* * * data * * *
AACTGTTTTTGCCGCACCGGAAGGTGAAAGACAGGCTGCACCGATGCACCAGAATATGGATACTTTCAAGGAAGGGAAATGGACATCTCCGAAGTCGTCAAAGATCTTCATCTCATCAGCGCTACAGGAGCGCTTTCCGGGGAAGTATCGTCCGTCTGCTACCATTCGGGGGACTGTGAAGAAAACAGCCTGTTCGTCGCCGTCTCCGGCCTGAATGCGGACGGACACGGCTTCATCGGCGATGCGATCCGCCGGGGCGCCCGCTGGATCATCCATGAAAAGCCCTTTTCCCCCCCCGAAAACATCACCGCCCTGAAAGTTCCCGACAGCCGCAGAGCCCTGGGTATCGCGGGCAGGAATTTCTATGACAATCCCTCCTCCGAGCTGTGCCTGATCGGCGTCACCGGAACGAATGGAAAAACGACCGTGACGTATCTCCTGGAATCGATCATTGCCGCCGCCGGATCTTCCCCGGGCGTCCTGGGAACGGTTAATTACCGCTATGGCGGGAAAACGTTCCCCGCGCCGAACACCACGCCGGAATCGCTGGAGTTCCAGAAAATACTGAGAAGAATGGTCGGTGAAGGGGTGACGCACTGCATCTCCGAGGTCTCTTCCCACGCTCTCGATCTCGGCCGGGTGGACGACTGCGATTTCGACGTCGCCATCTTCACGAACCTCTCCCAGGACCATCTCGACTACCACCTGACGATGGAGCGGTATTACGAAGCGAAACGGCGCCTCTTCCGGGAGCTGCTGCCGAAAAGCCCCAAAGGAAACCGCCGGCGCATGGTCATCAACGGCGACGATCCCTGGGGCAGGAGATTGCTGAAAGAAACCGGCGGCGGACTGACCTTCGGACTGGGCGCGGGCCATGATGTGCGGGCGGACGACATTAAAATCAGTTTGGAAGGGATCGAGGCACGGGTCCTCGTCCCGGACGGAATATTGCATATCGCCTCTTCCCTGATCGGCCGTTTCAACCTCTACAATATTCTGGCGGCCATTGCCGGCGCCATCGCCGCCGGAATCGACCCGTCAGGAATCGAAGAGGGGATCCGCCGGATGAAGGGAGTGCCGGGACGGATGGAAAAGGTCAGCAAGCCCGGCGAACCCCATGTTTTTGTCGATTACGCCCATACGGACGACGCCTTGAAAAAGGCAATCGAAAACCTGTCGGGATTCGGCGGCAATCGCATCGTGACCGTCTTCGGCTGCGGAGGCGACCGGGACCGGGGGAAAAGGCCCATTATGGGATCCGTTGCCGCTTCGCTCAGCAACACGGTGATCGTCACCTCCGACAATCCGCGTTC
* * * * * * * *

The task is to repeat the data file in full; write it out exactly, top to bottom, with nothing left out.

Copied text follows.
AACTGTTTTTGCCGCACCGGAAGGTGAAAGACAGGCTGCACCGATGCACCAGAATATGGATACTTTCAAGGAAGGGAAATGGACATCTCCGAAGTCGTCAAAGATCTTCATCTCATCAGCGCTACAGGAGCGCTTTCCGGGGAAGTATCGTCCGTCTGCTACCATTCGGGGGACTGTGAAGAAAACAGCCTGTTCGTCGCCGTCTCCGGCCTGAATGCGGACGGACACGGCTTCATCGGCGATGCGATCCGCCGGGGCGCCCGCTGGATCATCCATGAAAAGCCCTTTTCCCCCCCCGAAAACATCACCGCCCTGAAAGTTCCCGACAGCCGCAGAGCCCTGGGTATCGCGGGCAGGAATTTCTATGACAATCCCTCCTCCGAGCTGTGCCTGATCGGCGTCACCGGAACGAATGGAAAAACGACCGTGACGTATCTCCTGGAATCGATCATTGCCGCCGCCGGATCTTCCCCGGGCGTCCTGGGAACGGTTAATTACCGCTATGGCGGGAAAACGTTCCCCGCGCCGAACACCACGCCGGAATCGCTGGAGTTCCAGAAAATACTGAGAAGAATGGTCGGTGAAGGGGTGACGCACTGCATCTCCGAGGTCTCTTCCCACGCTCTCGATCTCGGCCGGGTGGACGACTGCGATTTCGACGTCGCCATCTTCACGAACCTCTCCCAGGACCATCTCGACTACCACCTGACGATGGAGCGGTATTACGAAGCGAAACGGCGCCTCTTCCGGGAGCTGCTGCCGAAAAGCCCCAAAGGAAACCGCCGGCGCATGGTCATCAACGGCGACGATCCCTGGGGCAGGAGATTGCTGAAAGAAACCGGCGGCGGACTGACCTTCGGACTGGGCGCGGGCCATGATGTGCGGGCGGACGACATTAAAATCAGTTTGGAAGGGATCGAGGCACGGGTCCTCGTCCCGGACGGAATATTGCATATCGCCTCTTCCCTGATCGGCCGTTTCAACCTCTACAATATTCTGGCGGCCATTGCCGGCGCCATCGCCGCCGGAATCGACCCGTCAGGAATCGAAGAGGGGATCCGCCGGATGAAGGGAGTGCCGGGACGGATGGAAAAGGTCAGCAAGCCCGGCGAACCCCATGTTTTTGTCGATTACGCCCATACGGACGACGCCTTGAAAAAGGCAATCGAAAACCTGTCGGGATTCGGCGGCAATCGCATCGTGACCGTCTTCGGCTGCGGAGGCGACCGGGACCGGGGGAAAAGGCCCATTATGGGATCCGTTGCCGCTTCGCTCAGCAACACGGTGATCGTCACCTCCGACAATCCGCGTTC